Its extremely important to be vigilant about excluding toxic people from our lives. This can be difficult to do Most especially if these people are close friends or even family members. Please look at it this way. If you had serious, potentially life threatening physical illness would you let these folks remain in your life? Of course not! Then why would you do so while trying to manage bipolar? We don’t have time to waste on people who belittle, berate and sometimes even bully us. We need to take better care of ourselves than that.

Becoming involved in a relationship can be a double edged sword. Im aware that having a romantic relationship can be very complicated when you have bipolar. Its important to disclose your diagnosis as soon as you and your partner become serious about one another. Anything else would be dishonest. A good relationship has advantages. You have someone who can possibly see the signs of an impending mood episode before you do. Theres built in support in a positive partnership. You don’t have to suffer through depression/mania all by yourself. Conversely theres someone around to share/celebrate the good times with.

Its good medicine to have a hobby or hobbies. They let you spend enjoyable time with yourself and others. You’re exposed to new people and new experiences. There are no worries, just pure unadulterated fun and relaxation. You get a break from stress and negative emotions.

Finally a spiritual practice of some kind helps me immensely. I believe that it is a true stress reliever. I believe in doing everything within my power to manage this illness. Knowing that I’m on this journey holding hands with God is immensely comforting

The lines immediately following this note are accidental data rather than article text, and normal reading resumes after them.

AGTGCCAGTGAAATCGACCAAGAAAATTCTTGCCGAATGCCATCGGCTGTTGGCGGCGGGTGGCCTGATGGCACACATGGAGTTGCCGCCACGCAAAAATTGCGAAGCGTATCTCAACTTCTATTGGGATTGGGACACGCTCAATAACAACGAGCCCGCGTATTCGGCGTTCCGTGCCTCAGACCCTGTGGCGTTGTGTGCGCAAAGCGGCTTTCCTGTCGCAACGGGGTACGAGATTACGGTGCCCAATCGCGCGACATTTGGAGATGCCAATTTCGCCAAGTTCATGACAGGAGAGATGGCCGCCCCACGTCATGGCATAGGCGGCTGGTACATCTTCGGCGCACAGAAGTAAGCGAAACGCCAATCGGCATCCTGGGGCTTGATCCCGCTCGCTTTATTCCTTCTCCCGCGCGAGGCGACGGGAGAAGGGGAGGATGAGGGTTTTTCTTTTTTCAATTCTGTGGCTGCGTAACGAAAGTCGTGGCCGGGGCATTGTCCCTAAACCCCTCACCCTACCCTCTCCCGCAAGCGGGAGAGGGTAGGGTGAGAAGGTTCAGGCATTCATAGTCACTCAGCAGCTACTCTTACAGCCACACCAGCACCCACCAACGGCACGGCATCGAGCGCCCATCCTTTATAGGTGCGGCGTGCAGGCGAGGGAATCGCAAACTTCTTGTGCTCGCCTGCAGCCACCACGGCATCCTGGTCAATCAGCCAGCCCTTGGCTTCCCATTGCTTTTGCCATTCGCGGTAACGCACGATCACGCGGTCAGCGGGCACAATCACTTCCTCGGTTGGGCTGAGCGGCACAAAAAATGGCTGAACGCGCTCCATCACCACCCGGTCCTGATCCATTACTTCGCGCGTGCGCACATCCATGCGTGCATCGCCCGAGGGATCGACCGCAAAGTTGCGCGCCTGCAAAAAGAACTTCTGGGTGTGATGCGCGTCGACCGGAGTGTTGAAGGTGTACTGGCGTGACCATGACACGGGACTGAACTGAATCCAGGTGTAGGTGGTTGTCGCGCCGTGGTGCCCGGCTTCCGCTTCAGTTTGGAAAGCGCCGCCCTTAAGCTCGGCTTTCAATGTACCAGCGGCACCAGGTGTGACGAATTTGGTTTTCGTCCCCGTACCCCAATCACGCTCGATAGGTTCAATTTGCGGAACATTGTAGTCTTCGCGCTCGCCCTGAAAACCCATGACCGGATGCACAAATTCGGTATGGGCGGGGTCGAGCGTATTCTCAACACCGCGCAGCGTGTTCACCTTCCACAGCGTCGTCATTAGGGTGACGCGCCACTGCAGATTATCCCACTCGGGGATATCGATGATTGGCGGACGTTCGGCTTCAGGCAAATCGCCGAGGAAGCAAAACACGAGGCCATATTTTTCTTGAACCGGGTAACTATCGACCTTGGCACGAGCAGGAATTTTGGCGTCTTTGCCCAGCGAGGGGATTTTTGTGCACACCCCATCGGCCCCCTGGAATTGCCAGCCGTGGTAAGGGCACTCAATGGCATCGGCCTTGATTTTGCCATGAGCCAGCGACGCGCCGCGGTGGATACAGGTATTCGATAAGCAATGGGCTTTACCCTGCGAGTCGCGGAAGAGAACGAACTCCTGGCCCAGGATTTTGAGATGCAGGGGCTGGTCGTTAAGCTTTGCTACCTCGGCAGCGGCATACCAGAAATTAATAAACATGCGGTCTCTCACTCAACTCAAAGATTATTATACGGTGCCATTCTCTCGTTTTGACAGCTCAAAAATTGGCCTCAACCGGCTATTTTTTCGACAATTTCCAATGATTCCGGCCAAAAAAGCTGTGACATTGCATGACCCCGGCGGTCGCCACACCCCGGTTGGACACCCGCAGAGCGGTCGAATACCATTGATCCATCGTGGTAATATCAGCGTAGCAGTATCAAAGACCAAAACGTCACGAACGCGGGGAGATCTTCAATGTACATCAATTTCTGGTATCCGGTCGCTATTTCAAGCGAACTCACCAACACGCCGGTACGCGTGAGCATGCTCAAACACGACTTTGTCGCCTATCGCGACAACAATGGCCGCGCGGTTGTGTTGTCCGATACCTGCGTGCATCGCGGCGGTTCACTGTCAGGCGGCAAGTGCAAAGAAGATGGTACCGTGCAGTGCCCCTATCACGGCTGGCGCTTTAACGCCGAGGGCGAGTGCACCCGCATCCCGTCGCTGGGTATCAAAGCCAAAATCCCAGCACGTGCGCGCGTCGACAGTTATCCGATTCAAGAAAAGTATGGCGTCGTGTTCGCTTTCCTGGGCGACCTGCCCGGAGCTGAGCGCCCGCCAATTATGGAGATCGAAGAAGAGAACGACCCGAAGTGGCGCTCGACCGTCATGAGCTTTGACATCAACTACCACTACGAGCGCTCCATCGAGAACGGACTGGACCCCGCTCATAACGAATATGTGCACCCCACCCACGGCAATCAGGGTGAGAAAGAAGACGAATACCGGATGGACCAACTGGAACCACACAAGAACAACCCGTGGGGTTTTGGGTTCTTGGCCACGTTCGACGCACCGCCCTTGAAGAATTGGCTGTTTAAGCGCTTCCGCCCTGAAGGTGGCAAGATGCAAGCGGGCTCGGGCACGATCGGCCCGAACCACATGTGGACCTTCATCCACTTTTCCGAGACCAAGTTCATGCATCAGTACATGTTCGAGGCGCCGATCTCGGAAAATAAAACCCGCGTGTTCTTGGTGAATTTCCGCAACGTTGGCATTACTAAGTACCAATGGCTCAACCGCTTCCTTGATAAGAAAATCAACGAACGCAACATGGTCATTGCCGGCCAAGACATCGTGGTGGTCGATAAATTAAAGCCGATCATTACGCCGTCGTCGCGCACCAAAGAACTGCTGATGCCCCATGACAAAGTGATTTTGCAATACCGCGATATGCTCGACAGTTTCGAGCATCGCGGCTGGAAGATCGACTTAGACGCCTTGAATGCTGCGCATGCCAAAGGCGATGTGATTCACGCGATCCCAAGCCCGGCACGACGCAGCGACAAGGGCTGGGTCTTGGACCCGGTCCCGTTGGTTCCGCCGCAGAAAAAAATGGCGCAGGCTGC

About the author
Valerie Harvey grew up in San Francisco. She attended parochial school from kindergarten through high school graduation. Ms. Harvey attended the University of Southern California and Berkeley City College. She has always loved writing, since the first grade. Some of her interests are: reading and writing good books; listening to great music; and attending concerts, poetry readings and book signings; and shopping for clothing and makeup, furniture, bedding, accent pieces, decorations and other home accessories.  Valerie is a published author with two books to her credit: "Love Lights The Way, a Book of Poetry About Love" and "The Problem With the Black Man Is…" which speaks to dating, marriage and relationships within the African-American community.
  1. Thank you for all of this information!

  2. To Valerie,
    Thank you for sharing. Beautifully and thoughtfully written. I’m 75 y.o. and am now a retired psychiatric nurse and ended my career as a Director of Nursing in Assisted Living. I was dx. @ age 2l and have had a rocky road, but still accomplished all I did with the help of family and friends, and staying on medication.

  3. Thank you for the informative information. I am a support for my daughter who has Bipolar I. I will share with her.